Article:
Wood is unique in that irregularities in it often result in a more attractive and valuable construction, but this is not always the case. One of the reasons wood is so beautiful is because it is unique and often unusual, creating mesmerizing patterns which anyone can appreciate.
Take knots, for example. In general, they are considered to be defects, but many beautiful works of craftsmanship, such as a captivating wood flooring, have been created with wood that has them. So what exactly causes these "defects"? Branches, that's what. The knot is the location at which the branch connected into the main stem of the tree. Lateral budding initiates limb growth as the tree grows. The branch was originally connected to the pith of the main stem! Even after the branch dies, where it resided on the tree remains in the form of a knot. The tree will keep growing, even encompassing the knot within its growth rings and reabsorbing it. It becomes an intergrown knot if it is still alive, which is a cone of branch wood. If a dead stub remains and is reabsorbed, the tree will still absorb it and forms what is called an encased knot. If the encased knot should fall out, it results in a knothole and definitely you don't want a knothole in the middle of your living room floor!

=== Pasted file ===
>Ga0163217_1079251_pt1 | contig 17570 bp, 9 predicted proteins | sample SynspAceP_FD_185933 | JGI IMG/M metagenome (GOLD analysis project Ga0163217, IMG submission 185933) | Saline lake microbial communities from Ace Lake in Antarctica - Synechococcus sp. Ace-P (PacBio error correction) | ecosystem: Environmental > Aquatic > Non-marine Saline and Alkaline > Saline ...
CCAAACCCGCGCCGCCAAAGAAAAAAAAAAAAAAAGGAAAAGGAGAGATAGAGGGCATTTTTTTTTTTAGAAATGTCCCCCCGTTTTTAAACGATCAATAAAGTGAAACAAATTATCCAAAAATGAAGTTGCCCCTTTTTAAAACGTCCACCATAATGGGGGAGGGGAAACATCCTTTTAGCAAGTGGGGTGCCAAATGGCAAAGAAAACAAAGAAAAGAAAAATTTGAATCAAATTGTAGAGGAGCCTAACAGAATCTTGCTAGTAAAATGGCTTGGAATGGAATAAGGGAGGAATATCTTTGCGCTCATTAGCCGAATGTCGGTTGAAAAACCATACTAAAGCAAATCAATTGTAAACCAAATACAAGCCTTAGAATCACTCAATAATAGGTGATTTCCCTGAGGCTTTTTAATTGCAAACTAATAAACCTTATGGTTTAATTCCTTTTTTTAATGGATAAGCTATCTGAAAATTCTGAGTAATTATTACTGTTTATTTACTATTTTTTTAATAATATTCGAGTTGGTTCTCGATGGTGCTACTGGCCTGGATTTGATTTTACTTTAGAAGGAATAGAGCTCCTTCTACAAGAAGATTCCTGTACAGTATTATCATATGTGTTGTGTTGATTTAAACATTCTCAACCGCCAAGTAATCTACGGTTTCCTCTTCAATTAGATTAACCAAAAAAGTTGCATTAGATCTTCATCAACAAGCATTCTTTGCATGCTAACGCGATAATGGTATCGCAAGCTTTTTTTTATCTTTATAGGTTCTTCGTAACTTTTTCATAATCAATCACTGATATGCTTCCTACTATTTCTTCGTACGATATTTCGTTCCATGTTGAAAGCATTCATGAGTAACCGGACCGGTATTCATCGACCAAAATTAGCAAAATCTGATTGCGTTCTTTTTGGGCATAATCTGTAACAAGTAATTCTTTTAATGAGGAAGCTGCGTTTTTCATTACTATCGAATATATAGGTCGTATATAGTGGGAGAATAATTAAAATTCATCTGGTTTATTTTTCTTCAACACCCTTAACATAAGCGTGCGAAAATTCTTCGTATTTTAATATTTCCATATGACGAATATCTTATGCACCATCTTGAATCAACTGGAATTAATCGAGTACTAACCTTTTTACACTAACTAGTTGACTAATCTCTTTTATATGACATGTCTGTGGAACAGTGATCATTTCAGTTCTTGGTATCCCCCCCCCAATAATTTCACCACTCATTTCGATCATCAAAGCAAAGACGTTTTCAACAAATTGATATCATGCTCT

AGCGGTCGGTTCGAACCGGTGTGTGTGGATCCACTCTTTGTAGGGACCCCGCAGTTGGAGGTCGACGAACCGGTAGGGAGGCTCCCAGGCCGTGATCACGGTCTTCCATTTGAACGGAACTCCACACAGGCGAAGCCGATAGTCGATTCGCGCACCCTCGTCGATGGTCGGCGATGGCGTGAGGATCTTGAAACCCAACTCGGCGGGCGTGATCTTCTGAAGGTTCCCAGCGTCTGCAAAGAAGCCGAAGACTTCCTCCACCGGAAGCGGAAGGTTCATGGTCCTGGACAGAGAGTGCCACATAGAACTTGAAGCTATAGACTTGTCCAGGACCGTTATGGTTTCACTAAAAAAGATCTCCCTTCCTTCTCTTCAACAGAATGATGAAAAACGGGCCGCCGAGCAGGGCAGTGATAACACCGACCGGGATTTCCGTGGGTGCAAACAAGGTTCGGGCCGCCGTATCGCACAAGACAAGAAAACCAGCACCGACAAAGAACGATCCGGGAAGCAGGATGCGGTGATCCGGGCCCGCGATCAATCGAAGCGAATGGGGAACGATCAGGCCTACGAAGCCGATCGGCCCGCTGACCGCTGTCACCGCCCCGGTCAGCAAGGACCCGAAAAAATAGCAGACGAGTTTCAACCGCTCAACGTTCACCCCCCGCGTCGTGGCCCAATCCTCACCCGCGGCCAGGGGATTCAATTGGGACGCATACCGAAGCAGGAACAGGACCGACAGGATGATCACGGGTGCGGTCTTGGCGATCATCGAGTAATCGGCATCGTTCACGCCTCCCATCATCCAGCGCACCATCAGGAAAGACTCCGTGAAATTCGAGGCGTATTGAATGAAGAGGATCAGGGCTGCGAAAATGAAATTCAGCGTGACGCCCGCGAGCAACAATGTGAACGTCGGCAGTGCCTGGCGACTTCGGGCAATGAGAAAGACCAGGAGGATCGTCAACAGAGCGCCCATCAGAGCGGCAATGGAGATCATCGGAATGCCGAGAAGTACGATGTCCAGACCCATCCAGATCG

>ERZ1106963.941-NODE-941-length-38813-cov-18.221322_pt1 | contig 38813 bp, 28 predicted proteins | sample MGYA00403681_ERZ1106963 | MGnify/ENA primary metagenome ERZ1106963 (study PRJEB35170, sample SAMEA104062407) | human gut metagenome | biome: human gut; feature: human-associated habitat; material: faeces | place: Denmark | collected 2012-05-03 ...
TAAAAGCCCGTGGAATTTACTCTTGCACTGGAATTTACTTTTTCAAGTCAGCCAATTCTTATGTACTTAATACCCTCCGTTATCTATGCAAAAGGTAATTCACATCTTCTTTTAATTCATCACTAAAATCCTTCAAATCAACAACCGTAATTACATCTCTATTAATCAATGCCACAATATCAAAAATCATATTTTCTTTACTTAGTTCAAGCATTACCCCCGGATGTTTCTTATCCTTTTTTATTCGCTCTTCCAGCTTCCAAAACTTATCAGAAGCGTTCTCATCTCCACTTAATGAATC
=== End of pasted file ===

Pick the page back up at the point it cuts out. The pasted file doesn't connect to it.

So how can you tell the difference when looking at your lumber, long after it was a tree? Look at the color. If it was an alive, encased knot, it will probably be a reddish color. If it was a dead, encased knot, it is probably black from stain and decay. A tree with an encased knot will show the death for several years, measured by growth rings that extend further than you might imagine!
The way that the knot shows up in your wood depends on what type of sawing you got for your lumber. Radial sawing can produce spike knots, which are unusually shaped defects that do not resemble a circle at all, but more like a spike. Flatsawn boards on a knot produce your typical round knots that we see in most of the cabins in Lake Tahoe and others in the Bay Area. Some knots are smaller than a pencil tip and are called pin knots.
If you are a flooring contractor, we recommend that if you want to avoid knots, purchase clear and select wood flooring.
So how can you predict if there are knots in your board? If you get a a pie shaped section and remove the first few growth rings near the pith (since all knots originate there), you will probably see some tiny knots if there are any further deeper within.